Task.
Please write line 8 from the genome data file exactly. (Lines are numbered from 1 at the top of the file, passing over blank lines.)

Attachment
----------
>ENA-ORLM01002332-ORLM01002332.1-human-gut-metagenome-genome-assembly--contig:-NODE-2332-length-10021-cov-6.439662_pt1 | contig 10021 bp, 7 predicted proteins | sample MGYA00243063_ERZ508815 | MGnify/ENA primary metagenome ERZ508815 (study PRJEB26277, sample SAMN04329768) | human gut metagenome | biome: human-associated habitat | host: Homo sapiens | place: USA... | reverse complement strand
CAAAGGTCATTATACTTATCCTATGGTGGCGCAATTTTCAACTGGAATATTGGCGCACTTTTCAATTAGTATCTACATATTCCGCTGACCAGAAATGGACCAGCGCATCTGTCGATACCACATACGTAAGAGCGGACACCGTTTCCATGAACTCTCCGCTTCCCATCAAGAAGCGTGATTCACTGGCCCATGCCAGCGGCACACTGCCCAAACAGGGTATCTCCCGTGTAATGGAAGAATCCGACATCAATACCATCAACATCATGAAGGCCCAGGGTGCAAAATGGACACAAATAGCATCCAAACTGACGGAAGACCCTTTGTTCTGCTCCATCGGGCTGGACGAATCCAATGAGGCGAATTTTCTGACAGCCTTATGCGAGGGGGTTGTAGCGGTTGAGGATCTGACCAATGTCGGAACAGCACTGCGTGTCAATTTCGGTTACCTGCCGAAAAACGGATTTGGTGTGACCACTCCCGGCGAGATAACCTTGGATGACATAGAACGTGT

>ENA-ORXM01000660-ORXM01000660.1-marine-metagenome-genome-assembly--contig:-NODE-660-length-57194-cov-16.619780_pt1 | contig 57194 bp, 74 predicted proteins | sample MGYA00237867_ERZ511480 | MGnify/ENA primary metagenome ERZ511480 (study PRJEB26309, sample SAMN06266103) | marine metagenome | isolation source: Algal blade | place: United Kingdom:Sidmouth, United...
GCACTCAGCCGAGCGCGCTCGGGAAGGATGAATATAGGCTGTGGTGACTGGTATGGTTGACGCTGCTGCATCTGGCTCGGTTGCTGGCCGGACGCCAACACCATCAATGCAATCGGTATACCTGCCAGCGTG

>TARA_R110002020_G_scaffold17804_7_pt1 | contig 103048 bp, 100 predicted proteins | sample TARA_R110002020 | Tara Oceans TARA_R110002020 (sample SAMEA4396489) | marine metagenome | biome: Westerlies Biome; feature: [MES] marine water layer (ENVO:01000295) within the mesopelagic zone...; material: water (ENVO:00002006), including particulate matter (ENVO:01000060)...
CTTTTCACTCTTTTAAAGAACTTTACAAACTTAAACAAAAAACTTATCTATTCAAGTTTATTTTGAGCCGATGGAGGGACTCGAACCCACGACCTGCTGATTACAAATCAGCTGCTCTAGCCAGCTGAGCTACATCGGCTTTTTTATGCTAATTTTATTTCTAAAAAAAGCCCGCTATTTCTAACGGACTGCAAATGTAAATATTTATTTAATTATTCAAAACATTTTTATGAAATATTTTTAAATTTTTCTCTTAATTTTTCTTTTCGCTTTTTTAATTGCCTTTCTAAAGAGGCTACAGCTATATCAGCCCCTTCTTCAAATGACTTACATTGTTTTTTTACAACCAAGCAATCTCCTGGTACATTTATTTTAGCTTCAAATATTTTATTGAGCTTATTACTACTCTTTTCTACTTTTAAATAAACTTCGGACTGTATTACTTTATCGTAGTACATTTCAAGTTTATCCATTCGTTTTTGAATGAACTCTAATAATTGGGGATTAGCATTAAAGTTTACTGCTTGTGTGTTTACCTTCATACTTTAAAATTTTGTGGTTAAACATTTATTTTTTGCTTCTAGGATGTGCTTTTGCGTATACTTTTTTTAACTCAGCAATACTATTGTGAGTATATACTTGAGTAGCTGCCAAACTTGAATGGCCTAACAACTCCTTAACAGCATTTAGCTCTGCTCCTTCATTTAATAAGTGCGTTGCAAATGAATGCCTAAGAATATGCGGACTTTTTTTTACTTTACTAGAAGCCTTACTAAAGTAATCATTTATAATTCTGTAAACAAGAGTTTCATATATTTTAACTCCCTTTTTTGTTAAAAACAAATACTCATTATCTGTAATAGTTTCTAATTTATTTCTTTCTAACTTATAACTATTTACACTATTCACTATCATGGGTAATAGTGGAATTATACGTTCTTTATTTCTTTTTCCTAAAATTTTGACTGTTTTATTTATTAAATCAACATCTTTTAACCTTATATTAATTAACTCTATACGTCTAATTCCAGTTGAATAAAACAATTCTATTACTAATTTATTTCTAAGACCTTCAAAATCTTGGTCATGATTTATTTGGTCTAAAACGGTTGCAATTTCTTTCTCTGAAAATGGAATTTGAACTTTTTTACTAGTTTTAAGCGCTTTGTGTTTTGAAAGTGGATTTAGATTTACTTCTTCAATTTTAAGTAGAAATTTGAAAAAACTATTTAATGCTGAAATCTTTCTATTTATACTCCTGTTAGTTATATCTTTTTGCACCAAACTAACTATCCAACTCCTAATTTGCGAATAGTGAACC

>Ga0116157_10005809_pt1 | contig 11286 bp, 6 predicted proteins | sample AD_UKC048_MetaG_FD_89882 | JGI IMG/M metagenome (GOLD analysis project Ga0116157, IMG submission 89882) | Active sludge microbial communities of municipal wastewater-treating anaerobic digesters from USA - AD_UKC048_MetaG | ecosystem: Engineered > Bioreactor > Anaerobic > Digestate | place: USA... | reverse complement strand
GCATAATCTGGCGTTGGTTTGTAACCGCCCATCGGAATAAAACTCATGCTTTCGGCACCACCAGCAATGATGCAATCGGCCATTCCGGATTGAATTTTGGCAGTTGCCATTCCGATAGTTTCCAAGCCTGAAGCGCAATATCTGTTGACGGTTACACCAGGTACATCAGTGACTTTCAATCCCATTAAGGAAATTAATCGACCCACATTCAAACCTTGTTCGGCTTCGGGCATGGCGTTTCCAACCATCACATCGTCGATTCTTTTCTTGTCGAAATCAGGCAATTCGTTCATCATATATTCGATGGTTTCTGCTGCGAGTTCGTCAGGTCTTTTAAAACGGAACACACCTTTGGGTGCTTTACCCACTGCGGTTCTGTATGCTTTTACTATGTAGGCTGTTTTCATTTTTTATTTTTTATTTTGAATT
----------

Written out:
GCATAATCTGGCGTTGGTTTGTAACCGCCCATCGGAATAAAACTCATGCTTTCGGCACCACCAGCAATGATGCAATCGGCCATTCCGGATTGAATTTTGGCAGTTGCCATTCCGATAGTTTCCAAGCCTGAAGCGCAATATCTGTTGACGGTTACACCAGGTACATCAGTGACTTTCAATCCCATTAAGGAAATTAATCGACCCACATTCAAACCTTGTTCGGCTTCGGGCATGGCGTTTCCAACCATCACATCGTCGATTCTTTTCTTGTCGAAATCAGGCAATTCGTTCATCATATATTCGATGGTTTCTGCTGCGAGTTCGTCAGGTCTTTTAAAACGGAACACACCTTTGGGTGCTTTACCCACTGCGGTTCTGTATGCTTTTACTATGTAGGCTGTTTTCATTTTTTATTTTTTATTTTGAATT